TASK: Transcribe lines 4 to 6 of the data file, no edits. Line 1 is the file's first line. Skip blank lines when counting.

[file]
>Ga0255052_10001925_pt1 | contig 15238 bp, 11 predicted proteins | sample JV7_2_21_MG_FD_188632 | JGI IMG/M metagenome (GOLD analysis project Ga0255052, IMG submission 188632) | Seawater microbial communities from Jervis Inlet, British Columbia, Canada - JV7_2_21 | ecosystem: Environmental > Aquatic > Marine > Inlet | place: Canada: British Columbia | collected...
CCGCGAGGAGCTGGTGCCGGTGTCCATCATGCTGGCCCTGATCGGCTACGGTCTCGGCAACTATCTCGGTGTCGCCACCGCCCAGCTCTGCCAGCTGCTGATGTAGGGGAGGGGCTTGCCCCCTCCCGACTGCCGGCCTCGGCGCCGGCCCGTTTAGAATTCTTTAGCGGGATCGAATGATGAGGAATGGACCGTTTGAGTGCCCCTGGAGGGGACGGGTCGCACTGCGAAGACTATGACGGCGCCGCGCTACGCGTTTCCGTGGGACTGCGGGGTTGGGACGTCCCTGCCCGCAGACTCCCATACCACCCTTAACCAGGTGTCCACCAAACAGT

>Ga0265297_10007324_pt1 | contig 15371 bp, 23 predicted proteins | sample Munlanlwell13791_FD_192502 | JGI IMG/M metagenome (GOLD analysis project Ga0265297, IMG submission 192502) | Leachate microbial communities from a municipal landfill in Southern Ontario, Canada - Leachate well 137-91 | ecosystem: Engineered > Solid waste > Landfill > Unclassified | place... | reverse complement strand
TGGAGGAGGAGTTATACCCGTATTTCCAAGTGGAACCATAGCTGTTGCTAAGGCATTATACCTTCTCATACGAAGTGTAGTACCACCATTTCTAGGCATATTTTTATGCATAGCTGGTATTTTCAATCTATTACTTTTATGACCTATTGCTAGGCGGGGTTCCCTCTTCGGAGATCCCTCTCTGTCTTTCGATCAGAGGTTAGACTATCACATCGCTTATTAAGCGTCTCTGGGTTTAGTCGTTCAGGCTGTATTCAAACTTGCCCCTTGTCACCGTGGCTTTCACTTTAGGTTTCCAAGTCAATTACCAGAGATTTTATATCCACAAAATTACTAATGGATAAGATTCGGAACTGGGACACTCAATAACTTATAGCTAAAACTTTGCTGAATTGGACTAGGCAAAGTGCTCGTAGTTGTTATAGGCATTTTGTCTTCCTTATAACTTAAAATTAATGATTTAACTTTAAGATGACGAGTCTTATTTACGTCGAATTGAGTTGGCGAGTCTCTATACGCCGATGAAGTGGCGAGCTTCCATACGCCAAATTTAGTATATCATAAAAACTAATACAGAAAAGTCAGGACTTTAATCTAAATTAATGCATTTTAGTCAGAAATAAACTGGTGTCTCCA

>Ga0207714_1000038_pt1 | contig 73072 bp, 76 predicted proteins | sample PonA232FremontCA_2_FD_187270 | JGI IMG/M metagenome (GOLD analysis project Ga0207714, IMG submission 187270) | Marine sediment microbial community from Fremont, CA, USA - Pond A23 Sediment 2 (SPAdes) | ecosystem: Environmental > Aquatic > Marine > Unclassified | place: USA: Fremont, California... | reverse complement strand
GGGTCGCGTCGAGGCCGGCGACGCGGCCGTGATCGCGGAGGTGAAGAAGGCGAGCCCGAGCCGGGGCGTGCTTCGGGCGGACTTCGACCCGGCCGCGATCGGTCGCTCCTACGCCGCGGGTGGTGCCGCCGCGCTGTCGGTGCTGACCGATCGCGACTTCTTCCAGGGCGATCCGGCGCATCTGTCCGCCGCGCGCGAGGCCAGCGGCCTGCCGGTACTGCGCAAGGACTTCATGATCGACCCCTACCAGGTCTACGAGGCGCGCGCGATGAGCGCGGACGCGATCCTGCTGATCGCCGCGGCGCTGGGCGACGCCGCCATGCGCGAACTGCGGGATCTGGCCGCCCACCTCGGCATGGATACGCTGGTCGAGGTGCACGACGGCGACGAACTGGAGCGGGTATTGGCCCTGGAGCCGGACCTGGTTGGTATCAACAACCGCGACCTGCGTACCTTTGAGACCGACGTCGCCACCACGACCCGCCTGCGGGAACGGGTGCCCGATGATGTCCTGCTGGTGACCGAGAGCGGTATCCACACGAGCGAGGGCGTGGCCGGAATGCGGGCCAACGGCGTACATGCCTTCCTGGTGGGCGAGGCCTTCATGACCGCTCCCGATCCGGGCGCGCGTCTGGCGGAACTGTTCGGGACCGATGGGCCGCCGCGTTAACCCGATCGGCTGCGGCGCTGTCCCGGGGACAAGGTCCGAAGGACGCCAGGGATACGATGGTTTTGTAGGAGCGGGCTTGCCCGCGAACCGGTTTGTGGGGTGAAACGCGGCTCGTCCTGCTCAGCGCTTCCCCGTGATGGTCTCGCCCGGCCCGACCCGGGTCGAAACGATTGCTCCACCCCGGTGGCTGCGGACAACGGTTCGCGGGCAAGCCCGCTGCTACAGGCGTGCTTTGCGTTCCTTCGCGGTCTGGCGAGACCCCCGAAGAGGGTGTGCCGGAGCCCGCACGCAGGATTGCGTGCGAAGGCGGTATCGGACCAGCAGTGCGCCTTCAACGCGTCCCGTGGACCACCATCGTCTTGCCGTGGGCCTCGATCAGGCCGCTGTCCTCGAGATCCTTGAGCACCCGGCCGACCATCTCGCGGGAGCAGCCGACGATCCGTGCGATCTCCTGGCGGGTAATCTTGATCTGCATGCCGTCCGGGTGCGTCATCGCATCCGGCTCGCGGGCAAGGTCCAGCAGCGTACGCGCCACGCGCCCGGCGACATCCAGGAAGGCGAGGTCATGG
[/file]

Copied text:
TGGAGGAGGAGTTATACCCGTATTTCCAAGTGGAACCATAGCTGTTGCTAAGGCATTATACCTTCTCATACGAAGTGTAGTACCACCATTTCTAGGCATATTTTTATGCATAGCTGGTATTTTCAATCTATTACTTTTATGACCTATTGCTAGGCGGGGTTCCCTCTTCGGAGATCCCTCTCTGTCTTTCGATCAGAGGTTAGACTATCACATCGCTTATTAAGCGTCTCTGGGTTTAGTCGTTCAGGCTGTATTCAAACTTGCCCCTTGTCACCGTGGCTTTCACTTTAGGTTTCCAAGTCAATTACCAGAGATTTTATATCCACAAAATTACTAATGGATAAGATTCGGAACTGGGACACTCAATAACTTATAGCTAAAACTTTGCTGAATTGGACTAGGCAAAGTGCTCGTAGTTGTTATAGGCATTTTGTCTTCCTTATAACTTAAAATTAATGATTTAACTTTAAGATGACGAGTCTTATTTACGTCGAATTGAGTTGGCGAGTCTCTATACGCCGATGAAGTGGCGAGCTTCCATACGCCAAATTTAGTATATCATAAAAACTAATACAGAAAAGTCAGGACTTTAATCTAAATTAATGCATTTTAGTCAGAAATAAACTGGTGTCTCCA

>Ga0207714_1000038_pt1 | contig 73072 bp, 76 predicted proteins | sample PonA232FremontCA_2_FD_187270 | JGI IMG/M metagenome (GOLD analysis project Ga0207714, IMG submission 187270) | Marine sediment microbial community from Fremont, CA, USA - Pond A23 Sediment 2 (SPAdes) | ecosystem: Environmental > Aquatic > Marine > Unclassified | place: USA: Fremont, California... | reverse complement strand
GGGTCGCGTCGAGGCCGGCGACGCGGCCGTGATCGCGGAGGTGAAGAAGGCGAGCCCGAGCCGGGGCGTGCTTCGGGCGGACTTCGACCCGGCCGCGATCGGTCGCTCCTACGCCGCGGGTGGTGCCGCCGCGCTGTCGGTGCTGACCGATCGCGACTTCTTCCAGGGCGATCCGGCGCATCTGTCCGCCGCGCGCGAGGCCAGCGGCCTGCCGGTACTGCGCAAGGACTTCATGATCGACCCCTACCAGGTCTACGAGGCGCGCGCGATGAGCGCGGACGCGATCCTGCTGATCGCCGCGGCGCTGGGCGACGCCGCCATGCGCGAACTGCGGGATCTGGCCGCCCACCTCGGCATGGATACGCTGGTCGAGGTGCACGACGGCGACGAACTGGAGCGGGTATTGGCCCTGGAGCCGGACCTGGTTGGTATCAACAACCGCGACCTGCGTACCTTTGAGACCGACGTCGCCACCACGACCCGCCTGCGGGAACGGGTGCCCGATGATGTCCTGCTGGTGACCGAGAGCGGTATCCACACGAGCGAGGGCGTGGCCGGAATGCGGGCCAACGGCGTACATGCCTTCCTGGTGGGCGAGGCCTTCATGACCGCTCCCGATCCGGGCGCGCGTCTGGCGGAACTGTTCGGGACCGATGGGCCGCCGCGTTAACCCGATCGGCTGCGGCGCTGTCCCGGGGACAAGGTCCGAAGGACGCCAGGGATACGATGGTTTTGTAGGAGCGGGCTTGCCCGCGAACCGGTTTGTGGGGTGAAACGCGGCTCGTCCTGCTCAGCGCTTCCCCGTGATGGTCTCGCCCGGCCCGACCCGGGTCGAAACGATTGCTCCACCCCGGTGGCTGCGGACAACGGTTCGCGGGCAAGCCCGCTGCTACAGGCGTGCTTTGCGTTCCTTCGCGGTCTGGCGAGACCCCCGAAGAGGGTGTGCCGGAGCCCGCACGCAGGATTGCGTGCGAAGGCGGTATCGGACCAGCAGTGCGCCTTCAACGCGTCCCGTGGACCACCATCGTCTTGCCGTGGGCCTCGATCAGGCCGCTGTCCTCGAGATCCTTGAGCACCCGGCCGACCATCTCGCGGGAGCAGCCGACGATCCGTGCGATCTCCTGGCGGGTAATCTTGATCTGCATGCCGTCCGGGTGCGTCATCGCATCCGGCTCGCGGGCAAGGTCCAGCAGCGTACGCGCCACGCGCCCGGCGACATCCAGGAAGGCGAGGTCATGG